When we first started chatting about the altar cover that we’re working on here in the Studio, I mentioned the whole issue of selecting the right materials and so forth for the project.
I think one of the greatest difficulties is making a decision when there are too many choices!
Especially if you need to keep things relatively simple in order to finish a project more efficiently, I think it might be best to have fewer choices.
One of the first things we did (I’m back-pedaling here) when we knew we’d have to be working with goldwork threads is pull out all my drawers of goldwork threads.
Some of these are pretty old already! But fortunately, because of the way they were stored (the majority of them, anyway), they’re in pretty good shape!
Back in they day – oh, how long has it been now? – an online shop called Hedgehog Handworks was my favorite source for goldwork threads in the US. Unfortunately, Joady and her husband retired some years back, and we don’t really have a shop in the US with this broad of a selection of goldwork threads anymore.
The threads at Hedgehog that came from Access Commodities were always packaged in this acrylic boxes, which used to annoy me a little bit, because of space. Over time, though, the boxes have been a huge boon – they have kept the threads intact, uncrushed, and usable.
Additionally, I store all my goldwork in collector’s cabinets that are stainless steel, that keep the light and dust to a minimum, and they’ve withstood the test of time pretty well.
As you can see, there’s lots to choose from.
But as I started picking and choosing and setting some threads out to try, I realized that, before I even bothered, I needed to check availability. So that, of course, took lots of research along the way… and that always slows down the stitching part of things. Why stitch with it, if you can’t get it anymore? That was the question that governed a lot of my choices.
The metal threads I knew I could get, I went ahead and played with, making up little baskets of possibilities.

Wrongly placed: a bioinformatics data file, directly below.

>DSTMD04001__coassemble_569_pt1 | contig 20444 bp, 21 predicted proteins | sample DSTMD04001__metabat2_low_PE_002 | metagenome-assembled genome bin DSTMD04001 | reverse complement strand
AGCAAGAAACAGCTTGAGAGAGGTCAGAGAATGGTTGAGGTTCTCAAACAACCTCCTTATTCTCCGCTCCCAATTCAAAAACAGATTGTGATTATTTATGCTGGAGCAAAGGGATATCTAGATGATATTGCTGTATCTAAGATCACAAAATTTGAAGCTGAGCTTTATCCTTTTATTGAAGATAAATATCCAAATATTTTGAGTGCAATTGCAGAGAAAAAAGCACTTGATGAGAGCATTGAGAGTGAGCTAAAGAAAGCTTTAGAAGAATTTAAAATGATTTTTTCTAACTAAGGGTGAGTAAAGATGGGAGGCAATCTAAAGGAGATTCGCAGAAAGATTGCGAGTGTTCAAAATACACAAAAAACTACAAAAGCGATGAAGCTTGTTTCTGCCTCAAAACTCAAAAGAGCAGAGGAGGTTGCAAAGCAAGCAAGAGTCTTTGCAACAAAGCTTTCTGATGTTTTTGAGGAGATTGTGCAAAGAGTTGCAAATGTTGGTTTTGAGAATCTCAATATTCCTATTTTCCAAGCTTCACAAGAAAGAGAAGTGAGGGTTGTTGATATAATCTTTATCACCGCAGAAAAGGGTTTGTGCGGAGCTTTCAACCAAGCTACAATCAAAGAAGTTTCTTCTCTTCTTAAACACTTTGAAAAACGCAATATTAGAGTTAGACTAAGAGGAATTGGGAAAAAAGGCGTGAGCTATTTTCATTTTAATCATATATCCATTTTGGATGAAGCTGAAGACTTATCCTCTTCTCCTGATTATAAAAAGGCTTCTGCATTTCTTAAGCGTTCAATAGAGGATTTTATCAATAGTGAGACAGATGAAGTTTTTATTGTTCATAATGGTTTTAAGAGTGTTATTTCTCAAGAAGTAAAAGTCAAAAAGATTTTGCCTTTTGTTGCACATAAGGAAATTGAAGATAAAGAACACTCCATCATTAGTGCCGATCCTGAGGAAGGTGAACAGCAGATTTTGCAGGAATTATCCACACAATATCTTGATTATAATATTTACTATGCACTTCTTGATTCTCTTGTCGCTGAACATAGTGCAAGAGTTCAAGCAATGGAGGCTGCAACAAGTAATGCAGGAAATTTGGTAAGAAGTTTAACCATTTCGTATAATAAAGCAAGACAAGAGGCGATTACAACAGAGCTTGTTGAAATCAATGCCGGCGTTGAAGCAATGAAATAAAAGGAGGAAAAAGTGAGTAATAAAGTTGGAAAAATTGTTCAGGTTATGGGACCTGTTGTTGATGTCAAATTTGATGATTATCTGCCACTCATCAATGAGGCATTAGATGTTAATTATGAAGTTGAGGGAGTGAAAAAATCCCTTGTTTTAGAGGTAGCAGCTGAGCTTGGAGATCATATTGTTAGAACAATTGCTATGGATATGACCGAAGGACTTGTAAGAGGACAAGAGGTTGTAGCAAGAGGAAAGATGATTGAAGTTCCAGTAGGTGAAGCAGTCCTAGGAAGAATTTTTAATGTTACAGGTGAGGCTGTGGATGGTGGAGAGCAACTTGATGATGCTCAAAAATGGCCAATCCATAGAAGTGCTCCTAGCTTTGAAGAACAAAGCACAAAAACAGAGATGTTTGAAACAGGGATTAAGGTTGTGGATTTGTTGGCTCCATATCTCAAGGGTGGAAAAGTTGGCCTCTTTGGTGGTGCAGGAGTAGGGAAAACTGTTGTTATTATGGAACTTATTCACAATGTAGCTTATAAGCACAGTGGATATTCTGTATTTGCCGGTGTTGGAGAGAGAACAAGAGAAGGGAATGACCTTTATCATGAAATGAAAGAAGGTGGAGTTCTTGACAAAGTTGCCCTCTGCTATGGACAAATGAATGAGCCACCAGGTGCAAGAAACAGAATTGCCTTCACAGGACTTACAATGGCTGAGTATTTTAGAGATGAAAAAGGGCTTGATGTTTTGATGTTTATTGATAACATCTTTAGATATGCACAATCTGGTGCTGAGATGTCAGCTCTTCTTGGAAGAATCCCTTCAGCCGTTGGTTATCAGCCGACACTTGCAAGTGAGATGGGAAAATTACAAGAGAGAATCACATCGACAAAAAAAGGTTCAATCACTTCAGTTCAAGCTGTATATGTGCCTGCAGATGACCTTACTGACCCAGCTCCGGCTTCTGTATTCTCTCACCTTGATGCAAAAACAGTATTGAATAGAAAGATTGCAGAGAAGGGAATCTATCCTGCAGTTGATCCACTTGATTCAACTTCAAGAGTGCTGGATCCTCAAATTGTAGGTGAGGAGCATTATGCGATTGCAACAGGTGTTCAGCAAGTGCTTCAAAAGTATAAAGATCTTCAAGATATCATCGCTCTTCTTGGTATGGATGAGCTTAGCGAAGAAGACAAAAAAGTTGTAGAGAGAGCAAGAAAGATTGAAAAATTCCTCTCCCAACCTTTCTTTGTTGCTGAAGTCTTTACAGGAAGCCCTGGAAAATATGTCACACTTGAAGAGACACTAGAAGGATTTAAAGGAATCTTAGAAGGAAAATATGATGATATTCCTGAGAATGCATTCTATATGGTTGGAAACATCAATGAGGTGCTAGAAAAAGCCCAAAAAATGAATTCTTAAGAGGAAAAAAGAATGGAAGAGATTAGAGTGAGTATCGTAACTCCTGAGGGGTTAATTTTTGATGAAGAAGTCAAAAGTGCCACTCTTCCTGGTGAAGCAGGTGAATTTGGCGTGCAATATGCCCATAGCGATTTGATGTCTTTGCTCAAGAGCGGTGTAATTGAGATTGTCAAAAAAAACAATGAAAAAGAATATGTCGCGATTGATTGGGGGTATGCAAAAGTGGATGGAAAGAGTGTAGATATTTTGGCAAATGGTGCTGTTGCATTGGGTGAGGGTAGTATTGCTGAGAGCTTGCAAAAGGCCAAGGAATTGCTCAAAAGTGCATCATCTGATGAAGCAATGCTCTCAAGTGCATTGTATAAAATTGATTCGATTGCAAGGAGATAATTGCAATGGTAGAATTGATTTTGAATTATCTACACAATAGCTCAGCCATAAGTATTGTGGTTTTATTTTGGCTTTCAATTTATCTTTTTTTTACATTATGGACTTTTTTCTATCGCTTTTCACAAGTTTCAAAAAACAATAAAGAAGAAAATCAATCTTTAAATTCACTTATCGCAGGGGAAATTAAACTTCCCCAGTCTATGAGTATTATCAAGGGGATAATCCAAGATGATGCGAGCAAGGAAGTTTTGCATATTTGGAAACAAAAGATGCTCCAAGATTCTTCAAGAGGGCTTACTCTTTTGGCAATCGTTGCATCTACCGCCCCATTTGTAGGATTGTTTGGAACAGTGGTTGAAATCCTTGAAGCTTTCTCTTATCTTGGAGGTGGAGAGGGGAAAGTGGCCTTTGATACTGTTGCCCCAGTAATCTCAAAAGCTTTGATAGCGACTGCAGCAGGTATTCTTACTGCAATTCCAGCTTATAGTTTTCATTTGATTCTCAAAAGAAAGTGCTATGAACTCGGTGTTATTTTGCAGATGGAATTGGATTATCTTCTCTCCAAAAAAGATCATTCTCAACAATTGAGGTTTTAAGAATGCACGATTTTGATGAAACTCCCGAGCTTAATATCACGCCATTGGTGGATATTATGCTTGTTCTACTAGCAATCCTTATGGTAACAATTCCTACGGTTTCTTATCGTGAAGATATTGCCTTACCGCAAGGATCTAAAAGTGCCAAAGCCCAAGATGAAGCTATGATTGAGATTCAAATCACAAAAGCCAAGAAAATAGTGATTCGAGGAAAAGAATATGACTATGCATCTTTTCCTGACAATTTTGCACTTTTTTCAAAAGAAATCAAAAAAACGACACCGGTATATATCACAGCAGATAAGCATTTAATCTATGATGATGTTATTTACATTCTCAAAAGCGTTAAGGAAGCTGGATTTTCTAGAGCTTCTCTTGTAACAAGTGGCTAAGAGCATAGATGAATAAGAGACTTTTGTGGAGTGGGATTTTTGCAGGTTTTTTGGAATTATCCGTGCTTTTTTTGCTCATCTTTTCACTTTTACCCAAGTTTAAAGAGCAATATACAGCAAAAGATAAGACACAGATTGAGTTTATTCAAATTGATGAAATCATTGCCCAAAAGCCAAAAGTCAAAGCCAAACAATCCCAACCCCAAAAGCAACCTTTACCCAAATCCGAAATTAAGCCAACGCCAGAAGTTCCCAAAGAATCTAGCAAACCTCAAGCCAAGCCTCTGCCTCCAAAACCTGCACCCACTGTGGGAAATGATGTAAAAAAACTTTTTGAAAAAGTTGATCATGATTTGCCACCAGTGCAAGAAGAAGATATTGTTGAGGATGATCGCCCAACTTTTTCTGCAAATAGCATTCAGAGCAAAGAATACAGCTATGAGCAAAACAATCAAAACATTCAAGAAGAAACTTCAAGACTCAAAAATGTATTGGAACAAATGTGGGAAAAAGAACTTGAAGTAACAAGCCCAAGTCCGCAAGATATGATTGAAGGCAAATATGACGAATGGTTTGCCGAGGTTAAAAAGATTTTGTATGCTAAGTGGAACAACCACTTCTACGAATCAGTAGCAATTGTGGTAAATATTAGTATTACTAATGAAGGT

As we were going through this whole ordeal of choice, I wanted to keep everything in either the drawers I use to store the threads in or in baskets, with nothing loose lying about the place. There’s a reason for this…
This drawer is mostly threads that are couched, that came in zip bags or in glassine envelopes. Some of the Japanese thread in this drawer is … oh! So lovely! It’s older thread, but in pristine shape. I’d love to use it on the present project, but I don’t know if I have enough, the likelihood of being able to find the same thread with exactly the same tone of gold is pretty low.
And that’s another point: all the thread that needs to be used on this project should be new. I don’t plan on mixing threads from these drawers with new threads, because the gold tones may very well be off. And I don’t have enough of any one thread to finish the entire project. Hence, the availability issue!
And these threads – with the exception of the colored passing threads – have all been used in part. They’re still usable to personal projects, for smaller projects, for bits here and there, demonstrations, and whatnot, but again, it wouldn’t be too wise to try to incorporate them into a large project where I’d have to add more (new) thread to them, in case the gold tones are off due to age and storage.
All these drawers and baskets are kept out right now on one end of a work table, but they’re all kept carefully shrouded in layers of towels to keep sunlight and dust off them.
I’ve also been very careful to keep the air conditioning on, rather than opening windows in Kansas heat and humidity. Of course, it’s also been up around 100 degrees lately, so that’s no surprise!
The stack of drawers and baskets will probably occupy space for about another week, and then I’ll tidy them all, return them to their dark corner, and reclaim some work space!
Behind that work table, we also have an idea wall.
This is a wall where I’ve taped up images, alphabets, drawings, and the like that I find inspirational for this project. Perhaps there’s a technique I liked, perhaps there’s a design element that caught my eye, an alphabet that works with the interior of the church, or a color that works particularly well. Whatever the case, I collected images from online, from books of designs, old church folios, etc., and made copies or printed them, cut them out, and taped them to the wall.
This idea wall will shift a bit as the project continues. I’ll pull parts down, tape up other ideas, and so forth.
So that’s another look at this major goldwork project that’s developing here in the studio these days. More on it later!
Looking for More?
If you want to read previous articles on this project, you’ll find them through the links below:
One of the best goldwork books available for extensive goldwork instruction is Alison Cole’s Goldwork Masterclass. I keep this book in stock in my shop, where you will find a curated collection of fine embroidery books from around the world. If the book is out of stock, drop me a line and I’ll send you an email as soon as they arrive again.
If you want to read more about the book, you can find my review here.